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Two important failure modes in fiber reinforced composite materials in cluding layers and laminates occur under loading conditions dominated by compression in the layer direction. These two distinctly different failure modes are
1. buckling driven delamination
2. failure by strain localization into kink bands.
The present thesis falls into two parts dealing with the two failure modes. In the first part of the thesis the effects of system geometry on buckling driven delamination is investigated. Previous work has focused on buckling driven delamination of surface layers on flat substrates or on cylindrical substrates modeling the delamination as an interface fracture mechanical problem. Here attention is directed towards double-curved substrates, which introduces a new non-dimensional combination of geometric parameters. It is shown for a wide range of parameters that by choosing the two nondimensional parameters suitably, one of them plays a very insignificant role on the fracture mechanical parameters such as normalized energy release rate and mode mixity, which has obvious impact on the presentation of the results. In some cases, the local curvatures of the system is so high compared to the extent of the delamination that it may be better modeled as a sharp corner. The effects of sharp corners on buckling driven delamination have been studied and are shown to have a significant effect on the fracture mechanical parameters. One effect of the substrate corner is a decreased range of parameters for which the interface crack remains open and as a consequence a study of the effects of crack closure has been carried out.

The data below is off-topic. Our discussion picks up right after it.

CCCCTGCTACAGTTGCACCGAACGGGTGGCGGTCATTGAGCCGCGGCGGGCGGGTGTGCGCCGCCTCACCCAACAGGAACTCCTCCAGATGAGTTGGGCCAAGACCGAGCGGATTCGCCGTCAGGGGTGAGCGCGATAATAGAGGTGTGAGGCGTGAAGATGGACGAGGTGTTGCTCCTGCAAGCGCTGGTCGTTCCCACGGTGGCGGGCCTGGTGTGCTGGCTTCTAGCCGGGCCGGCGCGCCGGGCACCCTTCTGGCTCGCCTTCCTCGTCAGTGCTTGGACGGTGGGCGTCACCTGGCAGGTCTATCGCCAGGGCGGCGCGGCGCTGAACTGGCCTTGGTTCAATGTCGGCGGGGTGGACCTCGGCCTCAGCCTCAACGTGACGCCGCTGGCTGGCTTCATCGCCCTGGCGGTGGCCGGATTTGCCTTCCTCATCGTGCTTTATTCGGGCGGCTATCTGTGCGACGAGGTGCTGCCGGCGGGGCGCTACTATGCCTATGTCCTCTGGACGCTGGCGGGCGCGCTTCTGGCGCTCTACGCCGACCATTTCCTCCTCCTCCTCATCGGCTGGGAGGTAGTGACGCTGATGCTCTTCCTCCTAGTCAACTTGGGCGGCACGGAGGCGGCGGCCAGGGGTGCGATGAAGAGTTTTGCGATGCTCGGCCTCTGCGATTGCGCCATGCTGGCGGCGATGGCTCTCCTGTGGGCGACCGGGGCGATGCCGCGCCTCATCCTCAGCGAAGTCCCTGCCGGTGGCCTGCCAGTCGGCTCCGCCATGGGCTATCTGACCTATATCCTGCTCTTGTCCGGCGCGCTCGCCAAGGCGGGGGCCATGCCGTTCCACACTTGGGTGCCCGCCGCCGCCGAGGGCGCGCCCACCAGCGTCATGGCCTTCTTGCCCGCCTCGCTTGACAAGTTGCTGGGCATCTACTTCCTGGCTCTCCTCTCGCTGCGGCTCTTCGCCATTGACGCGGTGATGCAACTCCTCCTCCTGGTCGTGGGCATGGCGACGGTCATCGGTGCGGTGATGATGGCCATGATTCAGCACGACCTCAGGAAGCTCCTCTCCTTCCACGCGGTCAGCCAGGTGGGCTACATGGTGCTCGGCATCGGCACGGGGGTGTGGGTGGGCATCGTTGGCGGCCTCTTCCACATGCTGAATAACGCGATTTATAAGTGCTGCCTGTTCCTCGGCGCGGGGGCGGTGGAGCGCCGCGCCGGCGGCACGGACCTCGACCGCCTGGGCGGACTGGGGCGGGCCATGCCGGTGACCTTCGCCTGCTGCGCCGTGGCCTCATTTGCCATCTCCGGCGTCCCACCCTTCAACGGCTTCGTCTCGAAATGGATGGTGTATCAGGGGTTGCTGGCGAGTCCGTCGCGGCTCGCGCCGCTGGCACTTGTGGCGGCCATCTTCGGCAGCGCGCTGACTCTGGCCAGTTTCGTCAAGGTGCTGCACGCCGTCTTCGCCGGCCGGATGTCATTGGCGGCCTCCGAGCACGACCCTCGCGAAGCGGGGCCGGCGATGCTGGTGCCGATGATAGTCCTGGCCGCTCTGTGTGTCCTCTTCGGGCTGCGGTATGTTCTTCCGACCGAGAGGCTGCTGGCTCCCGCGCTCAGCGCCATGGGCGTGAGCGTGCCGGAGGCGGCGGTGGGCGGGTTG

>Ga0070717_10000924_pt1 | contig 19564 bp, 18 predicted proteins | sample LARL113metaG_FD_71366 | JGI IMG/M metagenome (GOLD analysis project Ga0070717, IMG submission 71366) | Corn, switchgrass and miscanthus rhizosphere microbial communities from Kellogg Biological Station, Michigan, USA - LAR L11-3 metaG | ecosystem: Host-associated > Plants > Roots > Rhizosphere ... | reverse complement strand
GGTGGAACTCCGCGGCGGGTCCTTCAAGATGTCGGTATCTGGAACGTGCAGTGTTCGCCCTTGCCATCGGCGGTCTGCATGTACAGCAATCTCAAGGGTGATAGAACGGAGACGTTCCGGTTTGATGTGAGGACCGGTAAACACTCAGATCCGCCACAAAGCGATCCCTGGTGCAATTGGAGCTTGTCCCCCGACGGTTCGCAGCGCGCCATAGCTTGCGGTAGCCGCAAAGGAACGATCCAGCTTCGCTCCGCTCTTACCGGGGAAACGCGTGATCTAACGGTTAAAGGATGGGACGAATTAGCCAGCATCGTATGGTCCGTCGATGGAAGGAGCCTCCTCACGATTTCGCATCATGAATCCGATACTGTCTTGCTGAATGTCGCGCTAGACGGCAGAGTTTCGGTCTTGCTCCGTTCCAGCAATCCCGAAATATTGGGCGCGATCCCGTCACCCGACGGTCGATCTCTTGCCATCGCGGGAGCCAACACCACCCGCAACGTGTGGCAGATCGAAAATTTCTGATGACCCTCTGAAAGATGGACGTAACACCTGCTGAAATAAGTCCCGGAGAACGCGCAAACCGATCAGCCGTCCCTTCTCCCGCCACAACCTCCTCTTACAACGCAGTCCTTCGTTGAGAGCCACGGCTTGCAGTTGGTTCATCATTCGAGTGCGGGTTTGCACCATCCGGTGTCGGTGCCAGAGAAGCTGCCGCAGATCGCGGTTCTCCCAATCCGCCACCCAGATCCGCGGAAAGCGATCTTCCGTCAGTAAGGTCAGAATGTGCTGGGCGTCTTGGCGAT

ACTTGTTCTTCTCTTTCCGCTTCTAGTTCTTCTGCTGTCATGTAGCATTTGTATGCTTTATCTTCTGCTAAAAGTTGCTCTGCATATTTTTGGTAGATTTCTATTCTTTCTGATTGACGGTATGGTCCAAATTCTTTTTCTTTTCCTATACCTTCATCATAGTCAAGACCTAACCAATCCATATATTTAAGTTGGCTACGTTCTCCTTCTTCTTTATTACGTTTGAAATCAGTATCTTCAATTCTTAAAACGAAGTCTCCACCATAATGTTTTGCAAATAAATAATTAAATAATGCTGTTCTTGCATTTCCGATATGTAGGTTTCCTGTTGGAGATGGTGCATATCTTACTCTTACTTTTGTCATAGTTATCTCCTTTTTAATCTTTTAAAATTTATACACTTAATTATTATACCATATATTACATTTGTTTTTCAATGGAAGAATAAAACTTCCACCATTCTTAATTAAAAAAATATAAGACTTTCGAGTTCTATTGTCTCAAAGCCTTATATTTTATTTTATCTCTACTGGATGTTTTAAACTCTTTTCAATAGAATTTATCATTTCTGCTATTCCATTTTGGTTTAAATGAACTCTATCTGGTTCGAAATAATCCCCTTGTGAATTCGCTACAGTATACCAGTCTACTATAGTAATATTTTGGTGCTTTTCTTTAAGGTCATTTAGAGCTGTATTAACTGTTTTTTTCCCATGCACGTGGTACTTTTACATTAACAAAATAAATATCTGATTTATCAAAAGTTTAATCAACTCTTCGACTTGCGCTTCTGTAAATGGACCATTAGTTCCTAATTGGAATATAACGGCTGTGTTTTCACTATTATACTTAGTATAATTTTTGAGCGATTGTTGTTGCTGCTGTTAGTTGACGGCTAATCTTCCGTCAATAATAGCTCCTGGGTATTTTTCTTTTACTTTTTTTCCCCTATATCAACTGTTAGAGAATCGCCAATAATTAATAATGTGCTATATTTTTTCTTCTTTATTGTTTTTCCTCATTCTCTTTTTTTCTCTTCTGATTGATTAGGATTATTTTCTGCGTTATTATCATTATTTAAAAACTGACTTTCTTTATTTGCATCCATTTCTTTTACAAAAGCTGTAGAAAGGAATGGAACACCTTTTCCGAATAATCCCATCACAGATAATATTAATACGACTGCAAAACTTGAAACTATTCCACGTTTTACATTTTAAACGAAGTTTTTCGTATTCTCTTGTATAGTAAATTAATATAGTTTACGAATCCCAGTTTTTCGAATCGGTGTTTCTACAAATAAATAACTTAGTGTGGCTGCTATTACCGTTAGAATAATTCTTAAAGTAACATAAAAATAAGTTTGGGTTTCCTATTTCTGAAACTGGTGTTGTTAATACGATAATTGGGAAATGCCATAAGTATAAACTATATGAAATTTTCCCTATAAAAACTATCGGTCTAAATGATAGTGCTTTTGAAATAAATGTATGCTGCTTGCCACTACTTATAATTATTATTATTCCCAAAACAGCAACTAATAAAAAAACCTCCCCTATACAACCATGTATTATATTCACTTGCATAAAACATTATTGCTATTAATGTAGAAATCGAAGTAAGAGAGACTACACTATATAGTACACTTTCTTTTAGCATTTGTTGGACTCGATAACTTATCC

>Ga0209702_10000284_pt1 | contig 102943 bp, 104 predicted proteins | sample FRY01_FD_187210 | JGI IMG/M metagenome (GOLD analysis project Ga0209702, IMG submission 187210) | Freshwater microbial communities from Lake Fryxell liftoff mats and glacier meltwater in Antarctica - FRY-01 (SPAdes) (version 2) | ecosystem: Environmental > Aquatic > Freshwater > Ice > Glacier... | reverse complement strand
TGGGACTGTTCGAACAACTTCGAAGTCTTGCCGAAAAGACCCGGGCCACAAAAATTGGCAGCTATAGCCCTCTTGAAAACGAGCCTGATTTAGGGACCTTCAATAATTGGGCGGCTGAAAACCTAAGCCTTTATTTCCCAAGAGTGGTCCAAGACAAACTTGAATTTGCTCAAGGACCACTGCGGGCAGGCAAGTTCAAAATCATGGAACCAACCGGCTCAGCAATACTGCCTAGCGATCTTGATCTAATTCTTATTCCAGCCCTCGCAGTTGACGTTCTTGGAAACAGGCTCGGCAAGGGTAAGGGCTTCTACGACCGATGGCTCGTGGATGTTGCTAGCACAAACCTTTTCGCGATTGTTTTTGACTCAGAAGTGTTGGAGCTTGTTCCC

The other part of the thesis analyzes failure by kink band formation. More specifically a constitutive model developed to study kink band formation has been implemented into the finite element code ABAQUS. The analysis focuses on the performance of ABAQUS in terms of reliability and rate of convergence. Good agreement with previously obtained results is demonstrated. The constitutive model has no intrinsic length scale for which reason the width of the band is mesh dependent. This has some impact on the convergence rate for decreasing mesh size in the load vs. end shortening response for a rectangular block of material. Especially in the immediate post critical range the convergence rate may be slow. The capabilities of the model to deal with more complicated structural and geometrical effects are demonstrated by analyzing kink band formation in composite materials where the load and fiber directions are misaligned.
|Place of Publication||Aalborg|
|Publisher||Department of Civil Engineering, Aalborg University|
|Number of pages||109|
|Publication status||Published - 2008|
- Fracture Mechanics
- Shell Theory
- Kink Band Formations
- Failure Modes
- Buckling Driven Delamination
- Strain Localizations
- Kink Bands